The Body, the Meat and the Spirit: Becoming Animal

by Gilles Deleuze

The body is the Figure, or rather the material of the Figure. Above all the material of the Figure is not to be confused with the material structure in space which is separate from this. The body is a Figure, not structure. Conversely, the Figure being a body, is not a face and does not even have a face. It has a head, because the head is an integral part of the body. It can even be reduced to its head. As a portraitist, Francis Bacon is a painter of heads and not of faces. There is a big difference between the two. For the face is a structured spatial organization which covers the head, while the head is an adjunct of the body, even though it is its top. It is not that it lacks a spirit, but it is a spirit which is body, corporeal and vital breath, an animal spirit; it is the animal spirit of man: a pig-spirit, a buffalo-spirit, a dog-spirit, a bat-spirit... This means that Bacon is pursuing a very special project as a portraitist: unmaking the face, rediscovering or pulling up the head beneath the face.

The deformations which bodies undergo are also the animal features of the head. There is in no way a correspondence between animal forms and forms of the face. In fact, the face has lost its form in the process of being subjected to operations of cleaning and brushing which disorganize it and make a head burgeon in its place. And the marks or features of animality are moreover not animal forms, but rather spirits which haunt the cleaned parts, which draw out the head, individualizing and qualifying the head without a face.1 As procedures used by Bacon, cleaning and features here assume a specific meaning. What happens is that the man's head is replaced by an animal; but this is not the animal as form, it is the animal as outline, for example the trembling outline of a bird which spirals over the cleaned area, while the simulacra of face portraits, beside it, serve only as 'witness' (as in the 1976 triptych). What happens is that an animal, a real dog for example, is outlined as the shadow of its master; or conversely the shadow of the man assumes an autonomous and unspecified animal existence. The shadow escapes from the body like an animal to which we give shelter. Instead of formal correspondences, what Bacon's painting constitutes is a zone of the indiscernible, of the undecidable, between man and animal. Man becomes animal, but he does not become so without the animal simultaneously becoming spirit, the spirit of man, the physical spirit of man presented in the mirror as Eumenides or fate. This is never a combination of forms, it is rather a common fact: the common fact of man and animal. To the point that Bacon's most isolated Figure is to begin with a coupled figure, man coupled with his animal in an underlying act of bullfighting.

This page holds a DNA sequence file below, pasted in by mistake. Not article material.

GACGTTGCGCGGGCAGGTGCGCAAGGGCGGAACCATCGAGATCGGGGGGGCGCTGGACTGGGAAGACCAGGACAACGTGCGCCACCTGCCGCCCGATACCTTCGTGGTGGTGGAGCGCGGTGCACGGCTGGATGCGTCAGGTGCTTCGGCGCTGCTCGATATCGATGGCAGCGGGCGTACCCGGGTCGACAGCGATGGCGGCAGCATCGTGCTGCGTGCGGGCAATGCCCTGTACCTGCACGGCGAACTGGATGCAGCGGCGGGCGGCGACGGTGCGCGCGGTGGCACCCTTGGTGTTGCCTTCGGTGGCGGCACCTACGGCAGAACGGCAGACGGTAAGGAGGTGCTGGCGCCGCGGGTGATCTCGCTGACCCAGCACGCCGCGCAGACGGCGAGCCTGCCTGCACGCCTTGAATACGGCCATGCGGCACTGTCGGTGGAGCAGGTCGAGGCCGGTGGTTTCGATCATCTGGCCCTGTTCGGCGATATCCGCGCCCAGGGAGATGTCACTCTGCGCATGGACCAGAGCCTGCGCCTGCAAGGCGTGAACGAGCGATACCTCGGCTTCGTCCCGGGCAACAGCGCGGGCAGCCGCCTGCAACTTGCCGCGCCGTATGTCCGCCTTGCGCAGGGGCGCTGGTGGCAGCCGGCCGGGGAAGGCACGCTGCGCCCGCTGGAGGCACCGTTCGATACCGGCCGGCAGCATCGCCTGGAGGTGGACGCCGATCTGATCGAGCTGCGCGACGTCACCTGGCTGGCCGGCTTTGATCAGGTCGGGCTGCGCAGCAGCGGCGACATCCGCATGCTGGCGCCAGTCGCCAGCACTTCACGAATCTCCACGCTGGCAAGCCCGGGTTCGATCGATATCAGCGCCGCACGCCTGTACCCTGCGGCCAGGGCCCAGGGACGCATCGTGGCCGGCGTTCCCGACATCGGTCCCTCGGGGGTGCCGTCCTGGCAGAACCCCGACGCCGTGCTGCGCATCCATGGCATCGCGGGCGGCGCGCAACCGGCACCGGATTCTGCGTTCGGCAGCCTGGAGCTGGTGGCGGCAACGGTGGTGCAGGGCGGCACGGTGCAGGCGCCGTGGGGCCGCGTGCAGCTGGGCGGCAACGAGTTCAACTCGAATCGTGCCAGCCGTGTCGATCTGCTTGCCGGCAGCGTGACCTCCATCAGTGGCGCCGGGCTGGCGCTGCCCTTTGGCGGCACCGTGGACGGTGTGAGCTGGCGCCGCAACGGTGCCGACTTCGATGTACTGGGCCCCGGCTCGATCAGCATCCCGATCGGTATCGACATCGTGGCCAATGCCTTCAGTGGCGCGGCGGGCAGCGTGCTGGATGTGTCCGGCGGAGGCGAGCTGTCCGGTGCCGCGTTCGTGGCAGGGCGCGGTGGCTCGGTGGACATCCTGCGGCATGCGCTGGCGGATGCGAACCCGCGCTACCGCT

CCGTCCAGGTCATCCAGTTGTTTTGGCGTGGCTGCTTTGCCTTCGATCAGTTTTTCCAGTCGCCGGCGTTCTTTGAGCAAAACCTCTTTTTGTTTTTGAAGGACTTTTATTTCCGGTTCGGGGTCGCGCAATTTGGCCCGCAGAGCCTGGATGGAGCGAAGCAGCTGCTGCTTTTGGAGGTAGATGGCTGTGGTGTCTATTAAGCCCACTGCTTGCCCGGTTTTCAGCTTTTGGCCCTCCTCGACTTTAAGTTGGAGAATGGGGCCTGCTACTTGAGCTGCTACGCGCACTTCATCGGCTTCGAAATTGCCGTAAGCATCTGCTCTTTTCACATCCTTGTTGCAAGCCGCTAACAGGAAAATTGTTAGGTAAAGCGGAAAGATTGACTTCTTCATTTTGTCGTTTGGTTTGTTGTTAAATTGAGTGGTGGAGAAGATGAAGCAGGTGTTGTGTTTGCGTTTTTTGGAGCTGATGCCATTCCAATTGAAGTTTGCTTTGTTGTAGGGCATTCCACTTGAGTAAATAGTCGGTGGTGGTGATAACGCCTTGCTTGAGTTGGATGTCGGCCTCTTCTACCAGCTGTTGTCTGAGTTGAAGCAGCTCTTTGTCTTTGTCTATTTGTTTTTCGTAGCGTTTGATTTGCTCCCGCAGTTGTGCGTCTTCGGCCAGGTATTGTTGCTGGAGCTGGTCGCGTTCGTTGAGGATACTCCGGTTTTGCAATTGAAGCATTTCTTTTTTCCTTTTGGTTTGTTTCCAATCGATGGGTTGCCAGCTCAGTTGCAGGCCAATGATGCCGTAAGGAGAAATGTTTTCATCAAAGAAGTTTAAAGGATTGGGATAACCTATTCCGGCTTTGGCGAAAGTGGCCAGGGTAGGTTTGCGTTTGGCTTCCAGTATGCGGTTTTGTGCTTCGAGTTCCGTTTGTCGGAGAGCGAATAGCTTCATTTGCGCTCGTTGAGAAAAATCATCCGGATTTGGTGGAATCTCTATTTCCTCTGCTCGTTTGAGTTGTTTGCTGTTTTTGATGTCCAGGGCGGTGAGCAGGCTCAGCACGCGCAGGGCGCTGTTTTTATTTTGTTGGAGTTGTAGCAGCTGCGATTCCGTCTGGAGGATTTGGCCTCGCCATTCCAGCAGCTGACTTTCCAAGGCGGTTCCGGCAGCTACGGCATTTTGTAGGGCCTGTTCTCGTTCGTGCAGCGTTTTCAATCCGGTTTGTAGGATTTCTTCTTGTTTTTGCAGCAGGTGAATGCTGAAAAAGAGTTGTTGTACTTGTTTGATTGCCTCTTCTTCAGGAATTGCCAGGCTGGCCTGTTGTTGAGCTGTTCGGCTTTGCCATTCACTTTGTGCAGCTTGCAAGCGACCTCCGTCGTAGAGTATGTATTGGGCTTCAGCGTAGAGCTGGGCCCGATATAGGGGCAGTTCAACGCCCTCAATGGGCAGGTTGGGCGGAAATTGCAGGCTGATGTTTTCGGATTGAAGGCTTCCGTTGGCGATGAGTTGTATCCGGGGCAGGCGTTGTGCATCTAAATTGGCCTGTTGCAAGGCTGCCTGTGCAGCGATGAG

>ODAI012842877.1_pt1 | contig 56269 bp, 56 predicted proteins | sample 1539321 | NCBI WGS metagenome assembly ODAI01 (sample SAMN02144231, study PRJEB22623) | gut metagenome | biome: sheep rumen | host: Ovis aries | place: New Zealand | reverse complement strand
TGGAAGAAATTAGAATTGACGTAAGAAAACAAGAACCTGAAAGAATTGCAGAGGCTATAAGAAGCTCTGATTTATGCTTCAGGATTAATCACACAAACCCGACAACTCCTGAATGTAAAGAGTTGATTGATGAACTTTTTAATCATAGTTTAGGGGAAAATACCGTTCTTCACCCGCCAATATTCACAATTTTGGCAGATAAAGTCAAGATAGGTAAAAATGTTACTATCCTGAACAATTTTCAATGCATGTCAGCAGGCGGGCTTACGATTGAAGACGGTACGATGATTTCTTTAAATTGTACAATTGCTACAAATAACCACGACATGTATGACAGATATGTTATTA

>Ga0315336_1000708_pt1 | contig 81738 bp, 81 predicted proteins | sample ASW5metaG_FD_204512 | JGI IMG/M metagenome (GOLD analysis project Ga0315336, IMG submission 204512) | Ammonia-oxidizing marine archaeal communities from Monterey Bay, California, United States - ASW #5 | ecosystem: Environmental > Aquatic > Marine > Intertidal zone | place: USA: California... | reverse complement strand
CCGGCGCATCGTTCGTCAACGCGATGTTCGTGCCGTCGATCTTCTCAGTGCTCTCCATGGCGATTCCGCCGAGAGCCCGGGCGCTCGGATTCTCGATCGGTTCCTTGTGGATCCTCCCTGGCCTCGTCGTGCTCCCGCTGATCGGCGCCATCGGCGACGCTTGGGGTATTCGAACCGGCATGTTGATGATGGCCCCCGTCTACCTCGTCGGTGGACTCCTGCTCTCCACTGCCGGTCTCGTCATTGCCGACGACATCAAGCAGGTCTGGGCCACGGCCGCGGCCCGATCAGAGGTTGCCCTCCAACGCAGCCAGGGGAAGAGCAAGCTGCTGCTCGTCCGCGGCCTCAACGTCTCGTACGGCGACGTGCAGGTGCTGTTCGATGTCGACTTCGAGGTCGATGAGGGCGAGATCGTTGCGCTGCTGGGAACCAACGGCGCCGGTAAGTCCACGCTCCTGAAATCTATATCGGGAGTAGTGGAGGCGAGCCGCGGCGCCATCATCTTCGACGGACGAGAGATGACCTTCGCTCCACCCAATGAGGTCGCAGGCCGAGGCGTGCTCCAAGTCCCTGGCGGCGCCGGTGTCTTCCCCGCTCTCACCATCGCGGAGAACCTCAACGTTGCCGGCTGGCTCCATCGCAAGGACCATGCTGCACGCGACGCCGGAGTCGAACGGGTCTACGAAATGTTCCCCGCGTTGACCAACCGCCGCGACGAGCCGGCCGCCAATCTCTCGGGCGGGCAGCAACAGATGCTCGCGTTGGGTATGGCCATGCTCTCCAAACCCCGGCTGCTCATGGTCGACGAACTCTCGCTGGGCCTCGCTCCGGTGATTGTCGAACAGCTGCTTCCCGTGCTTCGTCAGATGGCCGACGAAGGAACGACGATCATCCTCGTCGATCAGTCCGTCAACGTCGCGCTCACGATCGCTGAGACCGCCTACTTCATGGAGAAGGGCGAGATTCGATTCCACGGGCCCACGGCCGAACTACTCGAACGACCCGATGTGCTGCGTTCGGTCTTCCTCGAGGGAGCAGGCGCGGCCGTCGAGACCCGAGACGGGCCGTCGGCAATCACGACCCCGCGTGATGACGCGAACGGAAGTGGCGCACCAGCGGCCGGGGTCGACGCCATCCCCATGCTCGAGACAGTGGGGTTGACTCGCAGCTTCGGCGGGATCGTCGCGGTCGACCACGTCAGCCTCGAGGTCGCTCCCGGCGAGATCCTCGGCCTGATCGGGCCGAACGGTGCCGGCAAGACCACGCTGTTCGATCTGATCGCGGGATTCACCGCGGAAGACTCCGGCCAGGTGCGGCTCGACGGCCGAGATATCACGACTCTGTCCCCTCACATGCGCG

This objective zone of the indiscernible was to start with the whole body, but the body in terms of flesh or meat. Without any doubt the body also has bones, but bones are only spatial structure. Distinctions have often been made between flesh and bones, and even between relationships of flesh and bone. The body only reveals itself when it ceases to be supported by the bones, when the flesh ceases to cover the bones, when they exist in a mutual relation, but each independently, the bones as the material structure of the body, the flesh as the corporeal material of the Figure. Bacon admires Edgar Degas' young woman, After the Bath (1885-86), whose broken-up spinal column seems to emerge from the flesh, while the flesh is made the more vulnerable and agile, more acrobatic.2 In quite a different composition, Bacon painted a similar spinal column for a Figure contorted upside-down. This pictorial tension between flesh and bones is something which has to be achieved. Now to be specific it is meat which brings about this tension in the painting, not least through the splendor of the colours. Meat is that state of the body where the flesh and the bones confront one another locally, instead of entering into composition structurally. Likewise the mouth and the teeth, which are little bones. In meat, it is as if the flesh drops from the bones, while the bones rise above the flesh. This is what is specific to bacon, as opposed to Rembrandt or Soutine. If there is some kind of 'interpretation' of the body in Bacon we find it in his fondness for painting lying figures whose raised arm or thigh stands in for a bone, in such a way that the lulled flesh seems to descend or fall from it. Thus in the central panel of the 1968 triptych, the two sleeping twins flanked by witnesses to the animal spirits; but also the series of the sleeping man with his arms up, of the sleeping woman with the vertical leg, and the sleeping or drugged woman with the raised thighs. Far beyond any apparent sadism, the bones are like gymnastic apparatus (a skeleton-like frame) whose flesh is the acrobat. The athleticism of the body is naturally prolonged in this acrobatics of the flesh. We shall see the importance of falling in Bacon's works. But already in the crucifixions what interests him is the droop, and the sinking head which reveals the flesh. And in those of 1962 and 1965, in the context of an armchair-cross or a trail of bones, we can literally see the flesh dropping from the bones. For Bacon as for Franz Kafka, the spinal column becomes nothing but the sword under the skin which a torturer has slid inside the body of an innocent sleeper.3 It sometimes even happens that there is a bone just added on in a random spray of paint as an afterthought[...]